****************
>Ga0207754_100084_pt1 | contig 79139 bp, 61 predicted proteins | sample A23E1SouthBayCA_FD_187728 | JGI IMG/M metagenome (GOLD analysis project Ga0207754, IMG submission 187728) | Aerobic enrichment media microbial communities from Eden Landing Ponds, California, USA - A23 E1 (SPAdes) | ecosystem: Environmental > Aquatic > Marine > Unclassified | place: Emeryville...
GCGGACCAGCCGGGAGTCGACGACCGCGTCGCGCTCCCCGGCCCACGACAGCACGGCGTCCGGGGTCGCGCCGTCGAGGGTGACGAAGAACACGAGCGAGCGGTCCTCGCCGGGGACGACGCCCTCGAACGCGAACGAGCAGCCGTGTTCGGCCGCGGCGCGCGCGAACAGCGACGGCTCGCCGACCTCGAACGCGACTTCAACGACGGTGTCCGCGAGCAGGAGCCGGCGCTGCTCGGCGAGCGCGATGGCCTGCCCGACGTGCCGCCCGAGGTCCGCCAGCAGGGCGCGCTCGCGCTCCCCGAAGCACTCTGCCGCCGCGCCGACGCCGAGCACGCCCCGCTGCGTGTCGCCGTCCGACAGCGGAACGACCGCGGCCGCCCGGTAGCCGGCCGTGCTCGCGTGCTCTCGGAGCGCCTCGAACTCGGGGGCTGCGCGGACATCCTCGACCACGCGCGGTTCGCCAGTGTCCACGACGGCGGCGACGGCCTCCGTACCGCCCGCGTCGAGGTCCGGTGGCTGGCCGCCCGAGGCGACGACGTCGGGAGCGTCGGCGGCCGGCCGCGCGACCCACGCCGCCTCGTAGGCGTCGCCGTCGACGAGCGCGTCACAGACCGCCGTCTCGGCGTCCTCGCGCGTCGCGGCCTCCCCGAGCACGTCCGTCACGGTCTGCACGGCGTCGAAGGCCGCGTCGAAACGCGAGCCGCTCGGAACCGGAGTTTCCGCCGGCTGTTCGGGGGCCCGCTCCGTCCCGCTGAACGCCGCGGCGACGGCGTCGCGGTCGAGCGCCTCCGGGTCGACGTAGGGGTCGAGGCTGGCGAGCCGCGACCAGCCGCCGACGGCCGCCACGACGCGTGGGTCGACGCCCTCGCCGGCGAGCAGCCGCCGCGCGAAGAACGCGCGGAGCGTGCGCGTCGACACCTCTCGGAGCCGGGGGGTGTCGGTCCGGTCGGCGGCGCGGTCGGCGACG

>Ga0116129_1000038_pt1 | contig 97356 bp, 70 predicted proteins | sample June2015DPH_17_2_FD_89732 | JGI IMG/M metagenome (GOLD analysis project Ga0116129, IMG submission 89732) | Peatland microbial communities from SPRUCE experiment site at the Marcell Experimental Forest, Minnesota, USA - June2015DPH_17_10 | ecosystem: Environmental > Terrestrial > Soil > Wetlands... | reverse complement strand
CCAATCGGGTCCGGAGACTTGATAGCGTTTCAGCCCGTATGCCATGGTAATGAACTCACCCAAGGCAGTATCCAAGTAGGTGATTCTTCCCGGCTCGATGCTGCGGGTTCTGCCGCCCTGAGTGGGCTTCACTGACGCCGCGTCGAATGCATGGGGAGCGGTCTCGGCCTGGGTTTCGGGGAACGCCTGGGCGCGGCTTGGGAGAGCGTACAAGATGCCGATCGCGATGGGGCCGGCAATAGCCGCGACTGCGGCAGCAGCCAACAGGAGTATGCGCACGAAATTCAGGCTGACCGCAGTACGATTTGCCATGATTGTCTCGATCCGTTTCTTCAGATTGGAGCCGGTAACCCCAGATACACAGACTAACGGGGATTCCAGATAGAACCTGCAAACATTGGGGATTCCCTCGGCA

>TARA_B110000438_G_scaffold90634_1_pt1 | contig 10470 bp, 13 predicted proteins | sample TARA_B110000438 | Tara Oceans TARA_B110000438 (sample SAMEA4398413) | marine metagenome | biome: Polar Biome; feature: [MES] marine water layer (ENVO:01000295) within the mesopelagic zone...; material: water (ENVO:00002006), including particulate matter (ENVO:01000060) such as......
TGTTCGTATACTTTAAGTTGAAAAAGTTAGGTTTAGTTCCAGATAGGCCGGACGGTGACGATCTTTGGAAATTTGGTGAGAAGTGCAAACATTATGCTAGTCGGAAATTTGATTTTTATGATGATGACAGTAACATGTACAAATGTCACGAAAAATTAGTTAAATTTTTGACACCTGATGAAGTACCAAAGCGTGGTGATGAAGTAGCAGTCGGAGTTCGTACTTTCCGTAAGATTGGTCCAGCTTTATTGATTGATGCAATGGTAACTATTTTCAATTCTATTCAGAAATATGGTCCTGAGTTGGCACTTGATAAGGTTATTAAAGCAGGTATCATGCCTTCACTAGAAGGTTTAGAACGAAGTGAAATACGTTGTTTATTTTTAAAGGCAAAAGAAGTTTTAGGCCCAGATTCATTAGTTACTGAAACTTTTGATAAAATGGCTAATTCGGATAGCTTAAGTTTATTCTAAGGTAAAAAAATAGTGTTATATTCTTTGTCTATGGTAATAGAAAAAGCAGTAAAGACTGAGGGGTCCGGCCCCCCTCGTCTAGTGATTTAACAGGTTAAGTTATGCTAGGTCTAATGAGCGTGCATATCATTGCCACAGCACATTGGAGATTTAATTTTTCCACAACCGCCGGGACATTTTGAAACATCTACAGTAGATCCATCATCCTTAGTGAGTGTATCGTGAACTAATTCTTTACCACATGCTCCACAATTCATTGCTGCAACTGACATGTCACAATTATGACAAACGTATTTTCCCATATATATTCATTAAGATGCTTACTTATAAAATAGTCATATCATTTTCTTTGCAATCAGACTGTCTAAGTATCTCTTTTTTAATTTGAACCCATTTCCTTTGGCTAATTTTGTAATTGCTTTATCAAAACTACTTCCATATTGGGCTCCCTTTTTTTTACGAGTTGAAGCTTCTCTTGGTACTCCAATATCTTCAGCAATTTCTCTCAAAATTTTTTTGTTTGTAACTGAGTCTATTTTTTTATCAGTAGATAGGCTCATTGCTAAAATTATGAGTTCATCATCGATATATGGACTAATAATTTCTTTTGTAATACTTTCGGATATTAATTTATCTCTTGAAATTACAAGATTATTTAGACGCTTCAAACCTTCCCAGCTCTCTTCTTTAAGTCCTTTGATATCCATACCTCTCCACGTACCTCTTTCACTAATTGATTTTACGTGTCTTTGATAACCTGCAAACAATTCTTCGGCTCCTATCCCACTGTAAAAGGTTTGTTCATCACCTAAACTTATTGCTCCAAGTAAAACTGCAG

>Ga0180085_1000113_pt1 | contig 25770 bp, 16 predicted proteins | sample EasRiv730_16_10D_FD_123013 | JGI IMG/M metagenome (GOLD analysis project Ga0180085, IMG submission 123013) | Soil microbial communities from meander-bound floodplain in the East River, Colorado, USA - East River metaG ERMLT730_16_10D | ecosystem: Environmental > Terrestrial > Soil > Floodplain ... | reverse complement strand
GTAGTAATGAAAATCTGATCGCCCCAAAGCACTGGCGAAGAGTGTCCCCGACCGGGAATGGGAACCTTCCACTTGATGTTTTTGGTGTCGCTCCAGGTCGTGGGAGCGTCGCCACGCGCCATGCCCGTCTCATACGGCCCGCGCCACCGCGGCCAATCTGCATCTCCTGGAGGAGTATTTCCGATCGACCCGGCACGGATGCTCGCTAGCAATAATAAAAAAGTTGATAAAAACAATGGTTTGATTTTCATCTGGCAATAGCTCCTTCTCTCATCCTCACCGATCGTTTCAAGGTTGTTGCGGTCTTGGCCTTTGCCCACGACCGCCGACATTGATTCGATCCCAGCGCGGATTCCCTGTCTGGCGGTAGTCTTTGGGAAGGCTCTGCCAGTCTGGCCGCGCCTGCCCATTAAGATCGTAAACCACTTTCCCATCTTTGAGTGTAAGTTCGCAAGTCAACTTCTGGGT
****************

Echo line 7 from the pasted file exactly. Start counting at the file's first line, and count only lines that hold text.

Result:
>Ga0180085_1000113_pt1 | contig 25770 bp, 16 predicted proteins | sample EasRiv730_16_10D_FD_123013 | JGI IMG/M metagenome (GOLD analysis project Ga0180085, IMG submission 123013) | Soil microbial communities from meander-bound floodplain in the East River, Colorado, USA - East River metaG ERMLT730_16_10D | ecosystem: Environmental > Terrestrial > Soil > Floodplain ... | reverse complement strand